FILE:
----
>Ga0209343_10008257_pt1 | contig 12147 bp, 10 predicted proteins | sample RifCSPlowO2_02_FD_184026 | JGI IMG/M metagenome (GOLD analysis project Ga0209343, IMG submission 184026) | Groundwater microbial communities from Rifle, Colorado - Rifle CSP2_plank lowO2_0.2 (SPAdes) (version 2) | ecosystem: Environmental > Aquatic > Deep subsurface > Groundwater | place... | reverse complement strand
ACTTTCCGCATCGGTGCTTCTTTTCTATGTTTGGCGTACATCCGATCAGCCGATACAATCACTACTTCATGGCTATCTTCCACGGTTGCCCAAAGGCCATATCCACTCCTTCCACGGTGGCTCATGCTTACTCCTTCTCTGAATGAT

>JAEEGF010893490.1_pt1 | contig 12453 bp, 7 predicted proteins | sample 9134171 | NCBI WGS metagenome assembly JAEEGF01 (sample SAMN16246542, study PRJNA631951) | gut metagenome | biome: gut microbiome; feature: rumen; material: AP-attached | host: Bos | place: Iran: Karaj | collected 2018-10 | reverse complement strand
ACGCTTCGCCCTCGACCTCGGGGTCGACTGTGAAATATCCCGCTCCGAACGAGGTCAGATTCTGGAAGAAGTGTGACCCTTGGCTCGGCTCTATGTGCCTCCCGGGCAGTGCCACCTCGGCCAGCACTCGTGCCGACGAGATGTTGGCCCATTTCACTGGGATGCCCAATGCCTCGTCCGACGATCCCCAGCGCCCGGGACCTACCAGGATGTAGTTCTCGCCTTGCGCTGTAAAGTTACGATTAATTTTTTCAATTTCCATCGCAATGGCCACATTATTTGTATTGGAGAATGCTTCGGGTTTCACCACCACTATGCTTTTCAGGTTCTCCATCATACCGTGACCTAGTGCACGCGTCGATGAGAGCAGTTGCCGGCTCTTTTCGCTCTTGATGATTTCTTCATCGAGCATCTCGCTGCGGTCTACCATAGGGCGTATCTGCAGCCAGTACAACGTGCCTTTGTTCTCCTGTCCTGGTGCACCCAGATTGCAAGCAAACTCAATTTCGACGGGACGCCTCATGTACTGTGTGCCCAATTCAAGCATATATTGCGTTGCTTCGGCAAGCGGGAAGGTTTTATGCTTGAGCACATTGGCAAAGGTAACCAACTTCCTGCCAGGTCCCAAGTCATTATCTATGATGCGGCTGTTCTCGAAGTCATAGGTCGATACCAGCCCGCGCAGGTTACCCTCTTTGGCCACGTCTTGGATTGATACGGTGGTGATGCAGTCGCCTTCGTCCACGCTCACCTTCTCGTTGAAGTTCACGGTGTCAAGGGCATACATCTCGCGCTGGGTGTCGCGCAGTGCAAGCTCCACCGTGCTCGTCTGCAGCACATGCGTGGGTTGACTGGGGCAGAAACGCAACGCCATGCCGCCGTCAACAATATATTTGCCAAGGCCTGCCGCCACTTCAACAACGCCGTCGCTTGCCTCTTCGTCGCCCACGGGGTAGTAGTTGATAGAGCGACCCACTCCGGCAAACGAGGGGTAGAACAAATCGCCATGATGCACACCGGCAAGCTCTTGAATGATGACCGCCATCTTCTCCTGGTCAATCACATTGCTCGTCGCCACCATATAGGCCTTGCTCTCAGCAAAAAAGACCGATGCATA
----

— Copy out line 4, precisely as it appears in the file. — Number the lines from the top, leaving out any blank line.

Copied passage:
ACGCTTCGCCCTCGACCTCGGGGTCGACTGTGAAATATCCCGCTCCGAACGAGGTCAGATTCTGGAAGAAGTGTGACCCTTGGCTCGGCTCTATGTGCCTCCCGGGCAGTGCCACCTCGGCCAGCACTCGTGCCGACGAGATGTTGGCCCATTTCACTGGGATGCCCAATGCCTCGTCCGACGATCCCCAGCGCCCGGGACCTACCAGGATGTAGTTCTCGCCTTGCGCTGTAAAGTTACGATTAATTTTTTCAATTTCCATCGCAATGGCCACATTATTTGTATTGGAGAATGCTTCGGGTTTCACCACCACTATGCTTTTCAGGTTCTCCATCATACCGTGACCTAGTGCACGCGTCGATGAGAGCAGTTGCCGGCTCTTTTCGCTCTTGATGATTTCTTCATCGAGCATCTCGCTGCGGTCTACCATAGGGCGTATCTGCAGCCAGTACAACGTGCCTTTGTTCTCCTGTCCTGGTGCACCCAGATTGCAAGCAAACTCAATTTCGACGGGACGCCTCATGTACTGTGTGCCCAATTCAAGCATATATTGCGTTGCTTCGGCAAGCGGGAAGGTTTTATGCTTGAGCACATTGGCAAAGGTAACCAACTTCCTGCCAGGTCCCAAGTCATTATCTATGATGCGGCTGTTCTCGAAGTCATAGGTCGATACCAGCCCGCGCAGGTTACCCTCTTTGGCCACGTCTTGGATTGATACGGTGGTGATGCAGTCGCCTTCGTCCACGCTCACCTTCTCGTTGAAGTTCACGGTGTCAAGGGCATACATCTCGCGCTGGGTGTCGCGCAGTGCAAGCTCCACCGTGCTCGTCTGCAGCACATGCGTGGGTTGACTGGGGCAGAAACGCAACGCCATGCCGCCGTCAACAATATATTTGCCAAGGCCTGCCGCCACTTCAACAACGCCGTCGCTTGCCTCTTCGTCGCCCACGGGGTAGTAGTTGATAGAGCGACCCACTCCGGCAAACGAGGGGTAGAACAAATCGCCATGATGCACACCGGCAAGCTCTTGAATGATGACCGCCATCTTCTCCTGGTCAATCACATTGCTCGTCGCCACCATATAGGCCTTGCTCTCAGCAAAAAAGACCGATGCATA